Assignment (Part 2)3. Write out your name and the best set of coefficients you found by this trial and error method.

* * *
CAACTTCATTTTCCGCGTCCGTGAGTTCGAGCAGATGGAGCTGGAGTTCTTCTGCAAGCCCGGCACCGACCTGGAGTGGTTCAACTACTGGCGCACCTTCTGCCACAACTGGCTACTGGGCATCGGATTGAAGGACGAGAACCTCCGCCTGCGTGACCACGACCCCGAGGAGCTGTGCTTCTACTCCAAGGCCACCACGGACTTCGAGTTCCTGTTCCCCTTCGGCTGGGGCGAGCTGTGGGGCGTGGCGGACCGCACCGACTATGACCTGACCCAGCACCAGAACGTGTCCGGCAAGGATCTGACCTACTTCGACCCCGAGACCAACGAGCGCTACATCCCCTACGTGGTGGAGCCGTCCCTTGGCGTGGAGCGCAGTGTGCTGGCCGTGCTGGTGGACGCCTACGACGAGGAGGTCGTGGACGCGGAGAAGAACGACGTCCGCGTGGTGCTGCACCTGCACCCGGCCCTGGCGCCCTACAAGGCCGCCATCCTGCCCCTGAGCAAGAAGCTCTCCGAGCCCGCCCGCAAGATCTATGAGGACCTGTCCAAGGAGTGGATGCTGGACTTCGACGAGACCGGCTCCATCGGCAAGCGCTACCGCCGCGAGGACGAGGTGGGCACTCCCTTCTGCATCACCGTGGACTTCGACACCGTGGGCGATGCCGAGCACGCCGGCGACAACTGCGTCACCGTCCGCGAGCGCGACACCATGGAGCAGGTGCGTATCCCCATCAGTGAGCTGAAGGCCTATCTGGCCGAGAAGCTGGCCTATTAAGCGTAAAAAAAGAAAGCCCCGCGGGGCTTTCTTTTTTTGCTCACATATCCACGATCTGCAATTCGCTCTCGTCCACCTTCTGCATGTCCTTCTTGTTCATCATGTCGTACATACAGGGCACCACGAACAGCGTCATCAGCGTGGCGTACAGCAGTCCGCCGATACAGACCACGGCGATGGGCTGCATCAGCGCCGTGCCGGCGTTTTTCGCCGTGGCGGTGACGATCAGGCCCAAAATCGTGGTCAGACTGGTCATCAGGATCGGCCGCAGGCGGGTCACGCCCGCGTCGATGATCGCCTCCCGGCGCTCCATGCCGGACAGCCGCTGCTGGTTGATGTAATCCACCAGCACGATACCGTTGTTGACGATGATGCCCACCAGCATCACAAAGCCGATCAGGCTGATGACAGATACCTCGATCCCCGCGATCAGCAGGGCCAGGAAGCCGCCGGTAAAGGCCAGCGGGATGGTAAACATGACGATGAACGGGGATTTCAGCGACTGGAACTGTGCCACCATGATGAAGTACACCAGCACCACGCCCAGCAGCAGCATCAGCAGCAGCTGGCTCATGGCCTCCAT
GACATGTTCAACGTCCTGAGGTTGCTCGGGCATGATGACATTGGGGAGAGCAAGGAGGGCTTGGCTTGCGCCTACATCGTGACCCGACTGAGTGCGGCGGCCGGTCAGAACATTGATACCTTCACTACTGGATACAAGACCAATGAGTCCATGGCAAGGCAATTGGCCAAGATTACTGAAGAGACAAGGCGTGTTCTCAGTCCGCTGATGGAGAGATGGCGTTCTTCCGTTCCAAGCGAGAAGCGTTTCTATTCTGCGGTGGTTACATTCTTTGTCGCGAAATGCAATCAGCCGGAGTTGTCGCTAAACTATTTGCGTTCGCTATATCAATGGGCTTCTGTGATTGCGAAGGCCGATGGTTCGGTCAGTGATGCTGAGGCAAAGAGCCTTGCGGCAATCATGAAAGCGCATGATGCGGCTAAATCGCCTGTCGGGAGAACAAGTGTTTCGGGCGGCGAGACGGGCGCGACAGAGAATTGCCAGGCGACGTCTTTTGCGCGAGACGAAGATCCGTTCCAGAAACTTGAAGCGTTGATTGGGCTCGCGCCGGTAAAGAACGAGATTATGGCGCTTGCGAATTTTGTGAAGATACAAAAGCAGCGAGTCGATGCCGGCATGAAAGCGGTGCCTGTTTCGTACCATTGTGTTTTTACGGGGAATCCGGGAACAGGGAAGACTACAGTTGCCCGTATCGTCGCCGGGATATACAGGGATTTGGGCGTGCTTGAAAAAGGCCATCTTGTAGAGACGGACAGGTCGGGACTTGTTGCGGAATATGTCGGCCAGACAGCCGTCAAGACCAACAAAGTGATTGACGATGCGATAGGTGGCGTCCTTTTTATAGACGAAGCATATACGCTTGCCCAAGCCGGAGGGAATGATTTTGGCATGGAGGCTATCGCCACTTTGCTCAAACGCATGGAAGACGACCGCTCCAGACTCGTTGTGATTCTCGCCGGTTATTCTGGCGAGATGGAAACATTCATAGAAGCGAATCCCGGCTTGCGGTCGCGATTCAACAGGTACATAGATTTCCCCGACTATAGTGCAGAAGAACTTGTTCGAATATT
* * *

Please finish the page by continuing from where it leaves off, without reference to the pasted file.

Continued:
Do the Assignment above (#3) before you read this sectionOptional Stuff on Orthogonality (or How to get the answer fast)Compute the dot products of the vectorsc0, c1, c2, c3, ...c0*c1' c0*c2' c0*c3' c0*s1'etc. The dot product of two vectors is proportional to the cosine of the angle between the two vectors. In particular if the dot product is 0, it means the angle is 90 degrees, i.e. the two vectors are perpindicular (or orthogonal). To compute all the possibilities at once, useall7*all7'This produces a 7x7 matrix, with the value in row i, column j is the dot product of the i-th vector with the j-th vector in the listc0, c1, c2, c3, s1, s2, s3. You should see that basically each vector is orthogonal to every other vector. Note the values on the diagonal, we will need them later.Using OrthogonalityBefore we work with our mystery vector, let's work with one where we know the composition:y = 0.1*c0 - 0.2*c1 + 0.3*c2 -0.4*c3 + 0.5*s1 - 0.6*s2 + 0.7*s3;Now, take each vector and form the dot product of it withy, then divide the result by the appropriate value from the diagonal we computed above. For exampley*c0'/400produces an answer of 0.1000y*c1'/200produces an answer of -0.2000 Continue with the rest of the vectors.Mystery VectorNow, use the same procedure we did above to determine the coefficients for your mystery vector When you get an answer, store the result incand plot the result compared with the mystery function:c = [1, 0, 0, 2, 0, -1, 0]; y = c*all7; plot(x,y,x,Y)Advanced ProcessingWe can simplify this process as follows: First, save the diagonal elements of the matrixall7*all7'D = diag(all7*all7')'Next, with any mystery vectorythe following computes the coefficients:(Y*all7')./DTry it! If you like it, try it with different mystery functions. This process of using a standard set of orthogonal functions to decompose another function is called Fourier Transform. What we have been doing by hand, i.e. computing the coefficients, is called the Fourier Transform. Since it is so useful there is a special version of it called the Fast Fourier Transform (or FFT). Try this:z = fft(Y); N = length(z); a = 2*real(z(1:N/2+1))/N; a(1) = a(1)/2; b = 2*imag(z(1:N/2+1))/N; a(1:5) b(1:5)Normally FFT produces a vector containing complex numbers so we have to do extra work to convert these complex numbers into real numbers that we can understand. (That's what all the extra stuff is). Now, for fun, try this:load handel % this loads a sound file from Handel's Messiah sound(y) % this plays it (if you have speakers) plot(y)Let's grab a part of this sound and analyze itz = fft(y(1001:1500)); N = length(z); plot(abs(z(1:N/2+1)))This graph shows thefrequenciespresent in this sound sample.